When Gladis Cuadros met Gilmer Zavaleta, she told him upfront that “if you want a family, I’m not the right person for you.” She had good reason to think she would never have kids of her own—Gladis was born with a condition called cardiomyopathy, a congenital heart disease that makes it hard for the heart to pump blood. Her father suffered from the same and had died in his early 30s, making her prognosis grim. Yet Gladis may have had the same fate if not for the intervention of Newark Beth Israel Medical Center’s Advanced Heart Failure Treatment and Transplant Program’s special medical team. The program is one of only a dozen centers in the nation that has performed more than 1,100 heart transplants and is ranked among the top 15 programs in the country. Receiving a heart transplant was the miracle she needed, and now she has another miracle—Gladis and Gilmer welcomed their daughter Natalia into the world in May 2020, during the height of the COVID-19 pandemic. Receiving a new heart and being a mom have made her dreams come true. Read on for her story below.
Her journey begins
When Gladis was a teen and still living in her native Colombia, her disease slowly got worse, where she developed symptoms of dizziness and chest pain. To get the best medical care, her mother moved the family to the U.S. It was then that she learned her heart was weak, and she might need a heart transplant. But for 18-year-old Gladis knowing that a weak heart like hers would never support a pregnancy was also devastating. “I thought, ‘I’m never going to be a mom,’ so I put that idea away,” she says.
By the age of 25, Gladis aged out of the pediatric cardiac program she’d been in and transferred her cardiac care to the team at Newark Beth Israel. While the initial treatment worked well, after 5 years, the medication was less effective—her life remained in balance with the hopes of receiving a heart transplant.
Hope for a new heart
Gladis was put on the heart transplant waiting list in May 2015. Two months later, while waiting for a donor heart, her health began to fail. She went straight to Newark Beth Israel’s Cardiac Critical Care Unit, where she had daily monitoring while anxiously awaiting to hear about a heart. Since it could take days or even months, Gladis knew she had to have the strength to get through. “I wasn’t afraid,” she says. “I believe in God, and I had faith that whatever happened to me would be for the best.”
While waiting in the hospital, she crafted jewelry, hats, and purses, which helped her stay busy and keep her mind off what could or couldn’t happen. She never gave up hope, and finally, her prayers were answered—by October, she received word a donor heart was available. The miracle she was waiting for came, and she underwent a successful heart transplant. Through it all, she bonded with the team at NBI. “The transplant team was the best,” she says, “from the people who cleaned the room to the nurses and the doctors.” So much that when she was discharged, she handed out her crafts to the team as gifts.
Dreams do come true
Two years later, Gladis received the news she never thought she would hear—she could get pregnant and start a family. After careful consultation with the heart transplant team at NBI, she got the green light. “I thought it was completely OK for her to try, especially since she’d be carefully monitored by the OB/GYN team and by us,” says Natalia Hochbaum, MD, a cardiology and advanced heart failure and transplant specialist at NBI. Gladis was apprised of the risks from her doctor Martin Gimovsky, MD, a maternal-fetal medicine specialist at NBI, who’d recently helped another heart transplant patient through a successful pregnancy. “We were concerned about preeclampsia and very high blood pressure, which is more common in heart transplant patients,” says Dr. Gimovsky. “We were also concerned about heart failure. Pregnancy puts a lot of stress on the heart and the entire cardiovascular system.”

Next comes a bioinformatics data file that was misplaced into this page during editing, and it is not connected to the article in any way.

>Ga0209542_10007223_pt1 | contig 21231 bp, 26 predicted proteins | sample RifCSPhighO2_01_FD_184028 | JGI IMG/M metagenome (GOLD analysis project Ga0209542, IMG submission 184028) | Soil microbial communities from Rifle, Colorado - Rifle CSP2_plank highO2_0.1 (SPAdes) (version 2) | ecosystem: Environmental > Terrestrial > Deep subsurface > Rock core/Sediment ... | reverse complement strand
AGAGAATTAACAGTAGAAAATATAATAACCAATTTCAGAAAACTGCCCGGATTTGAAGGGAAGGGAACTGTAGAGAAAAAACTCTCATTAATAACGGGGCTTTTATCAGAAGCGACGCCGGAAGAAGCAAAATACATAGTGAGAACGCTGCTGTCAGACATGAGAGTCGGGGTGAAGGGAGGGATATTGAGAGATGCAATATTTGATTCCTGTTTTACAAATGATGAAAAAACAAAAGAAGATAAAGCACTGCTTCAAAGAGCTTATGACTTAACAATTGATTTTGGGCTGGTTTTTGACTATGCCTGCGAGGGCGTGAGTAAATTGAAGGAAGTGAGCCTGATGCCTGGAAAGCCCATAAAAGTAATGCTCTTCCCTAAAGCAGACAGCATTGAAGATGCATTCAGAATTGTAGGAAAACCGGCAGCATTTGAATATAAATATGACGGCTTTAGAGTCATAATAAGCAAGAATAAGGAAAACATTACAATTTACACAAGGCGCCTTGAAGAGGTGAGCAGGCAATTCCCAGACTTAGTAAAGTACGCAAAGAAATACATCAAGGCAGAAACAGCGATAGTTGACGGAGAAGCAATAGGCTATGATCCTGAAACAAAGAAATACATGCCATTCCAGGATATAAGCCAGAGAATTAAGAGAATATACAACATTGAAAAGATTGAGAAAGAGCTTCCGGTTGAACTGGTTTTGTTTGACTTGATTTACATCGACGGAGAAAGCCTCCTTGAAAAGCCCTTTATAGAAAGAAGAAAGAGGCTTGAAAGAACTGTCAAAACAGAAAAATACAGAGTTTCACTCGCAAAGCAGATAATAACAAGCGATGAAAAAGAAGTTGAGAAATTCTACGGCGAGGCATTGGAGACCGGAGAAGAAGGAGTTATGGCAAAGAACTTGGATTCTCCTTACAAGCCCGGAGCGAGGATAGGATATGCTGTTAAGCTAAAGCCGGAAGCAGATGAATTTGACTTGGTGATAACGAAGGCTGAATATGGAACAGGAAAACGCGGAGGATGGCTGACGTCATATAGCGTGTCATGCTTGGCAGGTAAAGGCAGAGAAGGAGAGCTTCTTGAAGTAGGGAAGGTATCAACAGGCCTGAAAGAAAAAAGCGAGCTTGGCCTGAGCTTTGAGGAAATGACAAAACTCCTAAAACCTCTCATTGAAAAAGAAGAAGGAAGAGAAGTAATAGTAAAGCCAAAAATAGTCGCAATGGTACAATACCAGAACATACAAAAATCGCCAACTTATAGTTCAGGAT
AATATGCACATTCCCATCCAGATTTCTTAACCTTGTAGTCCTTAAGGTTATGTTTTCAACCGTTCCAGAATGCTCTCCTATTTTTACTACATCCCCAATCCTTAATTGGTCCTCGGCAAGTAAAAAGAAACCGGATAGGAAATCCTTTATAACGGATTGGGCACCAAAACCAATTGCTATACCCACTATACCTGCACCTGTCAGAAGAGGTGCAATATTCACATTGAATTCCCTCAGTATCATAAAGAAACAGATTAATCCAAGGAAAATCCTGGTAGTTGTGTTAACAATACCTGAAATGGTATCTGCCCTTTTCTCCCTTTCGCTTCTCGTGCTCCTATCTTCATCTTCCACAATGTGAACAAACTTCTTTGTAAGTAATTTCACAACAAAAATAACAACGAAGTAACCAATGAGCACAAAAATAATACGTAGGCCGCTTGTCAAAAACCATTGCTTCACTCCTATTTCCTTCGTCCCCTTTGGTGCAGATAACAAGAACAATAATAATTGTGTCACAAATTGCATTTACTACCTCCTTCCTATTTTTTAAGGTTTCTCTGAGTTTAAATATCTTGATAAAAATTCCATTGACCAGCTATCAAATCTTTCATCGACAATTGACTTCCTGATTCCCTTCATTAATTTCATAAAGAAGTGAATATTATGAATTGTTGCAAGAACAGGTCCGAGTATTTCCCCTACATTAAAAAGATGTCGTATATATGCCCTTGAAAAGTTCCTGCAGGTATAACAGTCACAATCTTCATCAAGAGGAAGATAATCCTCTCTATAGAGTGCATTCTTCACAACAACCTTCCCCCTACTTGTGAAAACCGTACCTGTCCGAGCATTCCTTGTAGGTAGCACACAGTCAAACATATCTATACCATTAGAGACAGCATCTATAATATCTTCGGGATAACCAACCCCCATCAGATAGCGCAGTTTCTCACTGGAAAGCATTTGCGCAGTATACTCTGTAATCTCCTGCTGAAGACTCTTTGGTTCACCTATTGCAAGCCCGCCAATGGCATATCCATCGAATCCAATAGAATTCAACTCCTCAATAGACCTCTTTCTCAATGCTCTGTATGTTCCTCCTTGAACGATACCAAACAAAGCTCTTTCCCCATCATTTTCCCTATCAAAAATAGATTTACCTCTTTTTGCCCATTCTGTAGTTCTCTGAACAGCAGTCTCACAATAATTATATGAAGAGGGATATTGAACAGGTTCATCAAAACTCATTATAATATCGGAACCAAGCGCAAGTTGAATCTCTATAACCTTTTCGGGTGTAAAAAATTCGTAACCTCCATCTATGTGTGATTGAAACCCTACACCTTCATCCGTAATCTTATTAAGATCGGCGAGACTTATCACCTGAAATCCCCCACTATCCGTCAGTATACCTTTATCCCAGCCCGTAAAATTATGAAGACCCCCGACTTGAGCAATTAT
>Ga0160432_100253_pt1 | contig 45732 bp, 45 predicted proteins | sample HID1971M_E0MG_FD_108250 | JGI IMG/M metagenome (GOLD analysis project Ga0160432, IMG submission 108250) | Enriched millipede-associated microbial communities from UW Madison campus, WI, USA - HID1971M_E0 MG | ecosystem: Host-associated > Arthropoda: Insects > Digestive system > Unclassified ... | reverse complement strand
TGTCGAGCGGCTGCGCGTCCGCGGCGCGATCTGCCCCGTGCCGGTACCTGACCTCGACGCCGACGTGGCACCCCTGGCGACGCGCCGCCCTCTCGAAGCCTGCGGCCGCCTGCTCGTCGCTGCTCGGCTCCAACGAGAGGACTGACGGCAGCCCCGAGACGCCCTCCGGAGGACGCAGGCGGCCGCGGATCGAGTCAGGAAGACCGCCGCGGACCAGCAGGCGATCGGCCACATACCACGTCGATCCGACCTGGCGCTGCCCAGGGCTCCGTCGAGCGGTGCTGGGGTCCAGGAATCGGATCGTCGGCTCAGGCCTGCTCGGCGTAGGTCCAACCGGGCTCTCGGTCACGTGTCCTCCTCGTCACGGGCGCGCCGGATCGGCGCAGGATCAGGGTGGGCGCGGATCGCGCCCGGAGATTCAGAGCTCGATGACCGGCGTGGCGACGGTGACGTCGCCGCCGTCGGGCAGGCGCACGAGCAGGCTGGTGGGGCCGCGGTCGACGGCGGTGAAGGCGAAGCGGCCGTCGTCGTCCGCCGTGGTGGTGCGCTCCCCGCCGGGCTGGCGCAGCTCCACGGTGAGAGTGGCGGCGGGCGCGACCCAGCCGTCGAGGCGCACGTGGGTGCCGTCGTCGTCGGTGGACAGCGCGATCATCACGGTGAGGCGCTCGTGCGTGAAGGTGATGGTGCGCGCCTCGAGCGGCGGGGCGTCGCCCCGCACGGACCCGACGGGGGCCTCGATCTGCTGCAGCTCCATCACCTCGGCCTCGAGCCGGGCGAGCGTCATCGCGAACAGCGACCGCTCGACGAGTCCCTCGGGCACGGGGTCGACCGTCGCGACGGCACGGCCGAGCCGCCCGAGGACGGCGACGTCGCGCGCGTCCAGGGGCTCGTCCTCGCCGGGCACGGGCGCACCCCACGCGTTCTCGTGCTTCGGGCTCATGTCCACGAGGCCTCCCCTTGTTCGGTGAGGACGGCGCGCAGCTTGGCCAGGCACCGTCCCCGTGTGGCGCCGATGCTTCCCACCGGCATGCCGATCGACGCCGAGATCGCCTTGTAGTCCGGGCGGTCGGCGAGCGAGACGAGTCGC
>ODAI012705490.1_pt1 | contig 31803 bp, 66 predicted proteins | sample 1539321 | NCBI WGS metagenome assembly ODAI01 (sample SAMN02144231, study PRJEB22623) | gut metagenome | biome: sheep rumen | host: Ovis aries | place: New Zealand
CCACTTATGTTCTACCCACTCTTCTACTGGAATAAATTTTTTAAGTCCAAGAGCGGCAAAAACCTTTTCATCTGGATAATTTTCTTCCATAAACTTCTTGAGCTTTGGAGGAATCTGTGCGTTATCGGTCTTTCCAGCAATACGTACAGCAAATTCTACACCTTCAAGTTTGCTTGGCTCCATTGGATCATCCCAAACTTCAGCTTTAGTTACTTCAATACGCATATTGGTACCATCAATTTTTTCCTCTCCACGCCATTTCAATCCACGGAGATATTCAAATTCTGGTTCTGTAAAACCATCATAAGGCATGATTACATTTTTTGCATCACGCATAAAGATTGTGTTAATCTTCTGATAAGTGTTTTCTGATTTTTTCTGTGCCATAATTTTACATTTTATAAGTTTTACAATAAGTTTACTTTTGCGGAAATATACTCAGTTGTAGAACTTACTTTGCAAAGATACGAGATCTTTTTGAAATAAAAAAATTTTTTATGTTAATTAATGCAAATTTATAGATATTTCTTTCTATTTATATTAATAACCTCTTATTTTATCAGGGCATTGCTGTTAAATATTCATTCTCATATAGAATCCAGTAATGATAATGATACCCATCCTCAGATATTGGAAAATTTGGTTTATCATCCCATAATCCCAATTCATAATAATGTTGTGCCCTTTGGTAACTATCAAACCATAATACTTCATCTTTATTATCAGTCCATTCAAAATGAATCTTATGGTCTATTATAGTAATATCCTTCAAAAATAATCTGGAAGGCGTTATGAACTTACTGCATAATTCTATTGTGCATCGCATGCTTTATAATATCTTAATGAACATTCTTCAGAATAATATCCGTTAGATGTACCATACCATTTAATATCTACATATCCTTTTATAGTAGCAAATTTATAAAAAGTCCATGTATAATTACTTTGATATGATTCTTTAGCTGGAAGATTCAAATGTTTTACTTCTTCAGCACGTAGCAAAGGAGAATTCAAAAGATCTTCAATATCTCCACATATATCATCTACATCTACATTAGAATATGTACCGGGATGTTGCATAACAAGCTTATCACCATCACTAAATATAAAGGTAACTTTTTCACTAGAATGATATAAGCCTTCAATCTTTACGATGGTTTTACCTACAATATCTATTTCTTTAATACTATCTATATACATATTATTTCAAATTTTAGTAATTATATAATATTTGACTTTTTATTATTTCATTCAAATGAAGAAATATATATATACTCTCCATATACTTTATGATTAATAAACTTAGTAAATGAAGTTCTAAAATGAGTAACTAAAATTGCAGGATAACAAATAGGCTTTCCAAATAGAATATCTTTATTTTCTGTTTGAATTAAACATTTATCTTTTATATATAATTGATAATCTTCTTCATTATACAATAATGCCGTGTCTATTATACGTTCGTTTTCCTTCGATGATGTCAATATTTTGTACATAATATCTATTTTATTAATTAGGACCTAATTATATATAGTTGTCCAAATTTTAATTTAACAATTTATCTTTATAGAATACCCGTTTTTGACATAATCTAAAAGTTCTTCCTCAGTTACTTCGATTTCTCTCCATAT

Since Gladis was on immunosuppressant medication to keep her body from rejecting the donor heart, Dr. Gimovsky carefully monitored her to make sure her levels stayed up (low levels can indicate immediate rejection of the new heart). And just like her transplant, Gladis had steadfast faith that things would turn out for the best—her immunosuppressant levels remained steady, and she never developed preeclampsia.
A healthy future and miracle baby
As her delivery date in May 2020 approached, Gladis faced an even greater hurdle—delivering during the height of COVID-19. Since she is immunosuppressed, she has a higher risk of contracting the virus and developing severe complications. “We put in in place every precaution to ensure the least amount of risk,” says Dr. Gimovsky. These precautions included Gladis wearing a mask the entire time she was in labor and delivered, even during the pushing.
And then her miracle daughter, Natalia, was delivered in her arms, born completely healthy. Gladis was rushed to a newly renovated postpartum suite at Newark Beth Israel with Natalia and Gilmer by her side. She spent four days there, being closely monitored for symptoms of heart failure since women with significant cardiovascular disease are at great risk after the delivery, says Dr. Gimovsky. Thankfully, she and Natalia went home healthy and happy with no complications.
“Gladis was very committed to having a healthy baby, and she did her best to stay healthy. Now they’re both doing great,” says Dr. Hochbaum. Gladis credits the care she received at Newark Beth Israel—from the transplant team to the maternal-fetal medicine specialists to the delivery care—as being the reason she has her miracle family. “With the transplant,” she says, “they opened up a new life for me. Now I feel normal, and that makes me feel I can do anything.”
This post is sponsored by RWJBarnabas Health to help make every #NJMOM and her family their healthiest.